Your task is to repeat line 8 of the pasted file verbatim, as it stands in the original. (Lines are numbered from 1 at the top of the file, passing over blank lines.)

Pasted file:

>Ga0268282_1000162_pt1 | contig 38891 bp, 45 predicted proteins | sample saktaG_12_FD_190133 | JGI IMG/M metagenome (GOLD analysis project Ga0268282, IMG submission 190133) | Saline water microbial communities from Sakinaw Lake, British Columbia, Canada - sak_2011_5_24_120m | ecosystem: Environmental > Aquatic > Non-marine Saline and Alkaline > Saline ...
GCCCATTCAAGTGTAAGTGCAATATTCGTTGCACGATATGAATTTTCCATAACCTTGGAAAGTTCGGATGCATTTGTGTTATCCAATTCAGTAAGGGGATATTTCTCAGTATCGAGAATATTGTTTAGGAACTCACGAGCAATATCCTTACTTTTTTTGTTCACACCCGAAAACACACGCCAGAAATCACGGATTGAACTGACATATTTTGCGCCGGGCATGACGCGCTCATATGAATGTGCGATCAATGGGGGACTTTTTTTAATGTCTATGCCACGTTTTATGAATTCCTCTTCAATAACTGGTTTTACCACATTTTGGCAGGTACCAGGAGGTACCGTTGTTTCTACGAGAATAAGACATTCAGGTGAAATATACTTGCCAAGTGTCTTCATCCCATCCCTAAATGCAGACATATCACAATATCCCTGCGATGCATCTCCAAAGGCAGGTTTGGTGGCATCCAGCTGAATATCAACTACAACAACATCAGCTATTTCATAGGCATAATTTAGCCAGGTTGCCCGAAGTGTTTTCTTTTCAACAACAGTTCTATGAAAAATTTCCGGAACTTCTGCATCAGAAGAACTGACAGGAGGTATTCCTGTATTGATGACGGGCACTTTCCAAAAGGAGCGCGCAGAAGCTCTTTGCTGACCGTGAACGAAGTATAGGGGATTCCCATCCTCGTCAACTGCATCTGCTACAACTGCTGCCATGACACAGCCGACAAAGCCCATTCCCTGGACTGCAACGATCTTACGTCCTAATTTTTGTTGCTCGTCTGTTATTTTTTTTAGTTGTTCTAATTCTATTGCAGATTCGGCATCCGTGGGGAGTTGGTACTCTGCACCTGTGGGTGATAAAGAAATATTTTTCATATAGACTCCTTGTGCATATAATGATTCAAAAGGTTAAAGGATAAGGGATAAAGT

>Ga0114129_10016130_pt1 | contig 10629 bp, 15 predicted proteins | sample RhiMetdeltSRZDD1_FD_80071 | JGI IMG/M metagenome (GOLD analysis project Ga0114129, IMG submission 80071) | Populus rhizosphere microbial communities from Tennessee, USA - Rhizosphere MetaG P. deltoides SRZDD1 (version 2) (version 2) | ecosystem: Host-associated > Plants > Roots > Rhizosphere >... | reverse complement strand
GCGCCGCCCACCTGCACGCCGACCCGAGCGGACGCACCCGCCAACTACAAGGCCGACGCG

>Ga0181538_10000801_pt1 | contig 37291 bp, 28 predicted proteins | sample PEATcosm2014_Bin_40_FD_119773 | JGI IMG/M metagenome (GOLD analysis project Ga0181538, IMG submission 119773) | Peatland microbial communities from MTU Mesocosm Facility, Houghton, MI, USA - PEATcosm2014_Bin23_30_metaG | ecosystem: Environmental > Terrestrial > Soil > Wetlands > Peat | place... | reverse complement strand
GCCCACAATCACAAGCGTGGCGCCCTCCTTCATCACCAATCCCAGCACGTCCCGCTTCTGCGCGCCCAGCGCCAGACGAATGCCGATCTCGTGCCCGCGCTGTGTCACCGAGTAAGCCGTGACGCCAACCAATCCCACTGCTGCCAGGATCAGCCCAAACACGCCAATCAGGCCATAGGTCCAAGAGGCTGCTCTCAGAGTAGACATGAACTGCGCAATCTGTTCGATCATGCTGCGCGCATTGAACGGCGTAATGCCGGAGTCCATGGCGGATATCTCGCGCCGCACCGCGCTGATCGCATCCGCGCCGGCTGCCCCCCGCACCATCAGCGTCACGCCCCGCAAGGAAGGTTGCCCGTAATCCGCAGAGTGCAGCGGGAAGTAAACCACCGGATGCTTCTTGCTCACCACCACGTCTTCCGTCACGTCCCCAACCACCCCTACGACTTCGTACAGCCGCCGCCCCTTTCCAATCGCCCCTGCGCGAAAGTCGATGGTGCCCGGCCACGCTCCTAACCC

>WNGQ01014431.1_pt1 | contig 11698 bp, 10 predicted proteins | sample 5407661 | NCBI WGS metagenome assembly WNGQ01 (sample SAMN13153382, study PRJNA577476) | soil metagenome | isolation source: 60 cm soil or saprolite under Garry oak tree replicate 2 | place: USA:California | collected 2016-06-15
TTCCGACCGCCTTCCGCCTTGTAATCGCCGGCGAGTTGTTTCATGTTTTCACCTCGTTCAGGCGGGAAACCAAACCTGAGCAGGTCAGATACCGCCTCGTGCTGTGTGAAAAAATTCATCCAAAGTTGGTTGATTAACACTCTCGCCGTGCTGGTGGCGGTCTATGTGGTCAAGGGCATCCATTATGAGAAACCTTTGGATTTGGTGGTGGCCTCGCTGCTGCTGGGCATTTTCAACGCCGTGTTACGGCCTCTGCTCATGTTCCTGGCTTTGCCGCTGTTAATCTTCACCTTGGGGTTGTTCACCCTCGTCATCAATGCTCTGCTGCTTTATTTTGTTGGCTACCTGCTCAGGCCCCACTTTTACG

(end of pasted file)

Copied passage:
TTCCGACCGCCTTCCGCCTTGTAATCGCCGGCGAGTTGTTTCATGTTTTCACCTCGTTCAGGCGGGAAACCAAACCTGAGCAGGTCAGATACCGCCTCGTGCTGTGTGAAAAAATTCATCCAAAGTTGGTTGATTAACACTCTCGCCGTGCTGGTGGCGGTCTATGTGGTCAAGGGCATCCATTATGAGAAACCTTTGGATTTGGTGGTGGCCTCGCTGCTGCTGGGCATTTTCAACGCCGTGTTACGGCCTCTGCTCATGTTCCTGGCTTTGCCGCTGTTAATCTTCACCTTGGGGTTGTTCACCCTCGTCATCAATGCTCTGCTGCTTTATTTTGTTGGCTACCTGCTCAGGCCCCACTTTTACG